Wed, Aug 08, 2007 - Page 6 News List

Israeli police move settlers from two Hebron homes

BROKEN BARRICADES Five teens were arrested during the four-hour operation to remove two families of squatters and supporters, and 27 people were injured


Israeli police officers scuffle with Jewish settlers after evacuating them from a building in the West Bank town of Hebron yesterday. Five teenagers were arrested during the operation and 27 people injured.


Pelted by rocks and eggs, hundreds of Israeli police on yesterday dragged extremist Jewish settlers out of two houses they had been occupying for months in the West Bank flashpoint city of Hebron.

The operation came a day after several religious soldiers were jailed for refusing to take part in the forced removal of settlers in the town that has been a source of tension between Israelis and Palestinians for years.

More than 200 police and border guards moved in at dawn to remove two families who, backed by dozens of young ultra-nationalist Jews, had barricaded themselves in the buildings in Hebron's former wholesale market.

The security forces broke down doors as the extremists -- who believe they are carrying out God's work by living in the Palestinian town -- pelted them with rocks, eggs, oil and paint.

"Forces of expulsion, God will punish you," one settler screeched through a loudspeaker from the rooftop of a neighboring building. "You will not be able to break us, we will return!"

Five teenagers were arrested and 27 people were wounded in the four-hour operation to enforce a court evacuation order handed down to the families, who had been squatting in the building for months, police and medics said.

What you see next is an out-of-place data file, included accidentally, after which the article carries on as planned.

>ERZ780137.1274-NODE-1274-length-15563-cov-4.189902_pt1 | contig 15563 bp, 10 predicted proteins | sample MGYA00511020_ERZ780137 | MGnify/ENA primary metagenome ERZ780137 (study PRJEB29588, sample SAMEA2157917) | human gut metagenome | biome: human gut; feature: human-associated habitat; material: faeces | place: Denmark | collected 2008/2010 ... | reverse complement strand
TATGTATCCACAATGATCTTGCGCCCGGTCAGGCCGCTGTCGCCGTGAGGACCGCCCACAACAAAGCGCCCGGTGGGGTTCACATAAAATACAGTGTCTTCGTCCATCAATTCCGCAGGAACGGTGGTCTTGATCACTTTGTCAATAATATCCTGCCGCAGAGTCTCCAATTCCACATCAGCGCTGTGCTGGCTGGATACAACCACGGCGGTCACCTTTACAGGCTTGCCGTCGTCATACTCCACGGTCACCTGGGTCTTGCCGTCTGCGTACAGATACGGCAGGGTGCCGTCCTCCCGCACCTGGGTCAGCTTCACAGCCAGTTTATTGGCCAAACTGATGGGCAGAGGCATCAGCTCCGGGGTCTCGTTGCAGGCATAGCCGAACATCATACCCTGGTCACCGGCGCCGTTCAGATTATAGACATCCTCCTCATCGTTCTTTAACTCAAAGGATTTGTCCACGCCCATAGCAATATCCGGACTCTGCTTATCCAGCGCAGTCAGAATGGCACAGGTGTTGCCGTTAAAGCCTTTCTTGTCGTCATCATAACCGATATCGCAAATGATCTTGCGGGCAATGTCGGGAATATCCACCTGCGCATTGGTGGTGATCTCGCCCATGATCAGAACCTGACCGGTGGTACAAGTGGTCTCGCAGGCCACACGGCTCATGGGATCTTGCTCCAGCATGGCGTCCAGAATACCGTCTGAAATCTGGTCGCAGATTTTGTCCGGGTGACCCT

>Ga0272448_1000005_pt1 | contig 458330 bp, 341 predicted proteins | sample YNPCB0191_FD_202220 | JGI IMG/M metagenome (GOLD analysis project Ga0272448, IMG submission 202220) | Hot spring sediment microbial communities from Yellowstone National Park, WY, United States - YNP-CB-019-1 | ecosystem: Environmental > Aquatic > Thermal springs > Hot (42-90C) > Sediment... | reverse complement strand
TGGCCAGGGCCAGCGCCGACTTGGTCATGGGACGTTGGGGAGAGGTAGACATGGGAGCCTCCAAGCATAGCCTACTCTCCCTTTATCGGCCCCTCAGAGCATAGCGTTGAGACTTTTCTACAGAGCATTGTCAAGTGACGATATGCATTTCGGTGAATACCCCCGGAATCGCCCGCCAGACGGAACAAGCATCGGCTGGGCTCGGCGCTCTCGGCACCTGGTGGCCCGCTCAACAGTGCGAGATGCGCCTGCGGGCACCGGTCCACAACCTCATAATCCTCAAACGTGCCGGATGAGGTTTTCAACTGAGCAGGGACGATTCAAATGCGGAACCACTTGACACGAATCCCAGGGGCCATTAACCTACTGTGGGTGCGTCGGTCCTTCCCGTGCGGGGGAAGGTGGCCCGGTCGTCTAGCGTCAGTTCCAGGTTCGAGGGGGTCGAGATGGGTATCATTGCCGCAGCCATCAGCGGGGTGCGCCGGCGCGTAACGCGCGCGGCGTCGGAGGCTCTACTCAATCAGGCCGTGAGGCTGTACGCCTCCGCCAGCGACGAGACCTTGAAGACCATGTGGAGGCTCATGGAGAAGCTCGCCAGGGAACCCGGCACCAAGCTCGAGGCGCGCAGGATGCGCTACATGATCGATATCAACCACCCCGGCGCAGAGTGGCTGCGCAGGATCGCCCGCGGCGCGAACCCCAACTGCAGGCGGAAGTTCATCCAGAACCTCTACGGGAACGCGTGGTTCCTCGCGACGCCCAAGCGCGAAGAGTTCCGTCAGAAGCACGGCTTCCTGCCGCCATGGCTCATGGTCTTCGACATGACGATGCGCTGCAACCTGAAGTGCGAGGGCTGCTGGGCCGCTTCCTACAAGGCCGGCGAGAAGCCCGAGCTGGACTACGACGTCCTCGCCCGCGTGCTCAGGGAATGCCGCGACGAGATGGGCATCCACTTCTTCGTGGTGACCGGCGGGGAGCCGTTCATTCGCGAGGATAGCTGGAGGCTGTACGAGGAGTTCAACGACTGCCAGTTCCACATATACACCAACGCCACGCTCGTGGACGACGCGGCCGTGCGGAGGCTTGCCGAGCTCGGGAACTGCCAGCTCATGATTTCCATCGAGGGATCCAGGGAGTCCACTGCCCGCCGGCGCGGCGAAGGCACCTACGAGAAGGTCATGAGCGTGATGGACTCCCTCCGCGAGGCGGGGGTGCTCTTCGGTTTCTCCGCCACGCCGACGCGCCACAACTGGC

"The building had to be evacuated ... based on a court decision that was made at the beginning of the week," police spokesman Micky Rosenfeld said.

After the squatters were removed, the police moved in to destroy the makeshift apartments created by the settlers in closed market stores, in an attempt to prevent any more families from setting up inside.

The settlers, who claim the houses are Jewish property, said they were unbowed by the action.

"It's a shame we have got to this point," said Noam Arnon, a spokesman for the settlers. "This is Jewish property and we promise to come back."

The Hebron standoff has become a tug of wills between the state which is keen to impose its authority and ultra-nationalist Jews vowing to continue what they consider God's work by living in what they consider part of biblical Israel.

Under an agreement with the Palestinian Authority, Israel evacuated 80 percent of Hebron in 1997, leaving several hundred settlers, protected by soldiers, living around the Tomb of the Patriarchs -- a site holy to both Jews and Muslims.

Hebron is the most populous city in the West Bank, which has been occupied by Israeli for 40 years.

"The essential question is whether or not Israel will remain in Hebron," said Rabbi Shlomo Aviner, a senior figure in the settler movement.

"What is at stake is to know whether an extremist rebellious minority can continue its open rebellion against the rule of law," said Ran Cohen, a lawmaker with the left-wing Meretz party.

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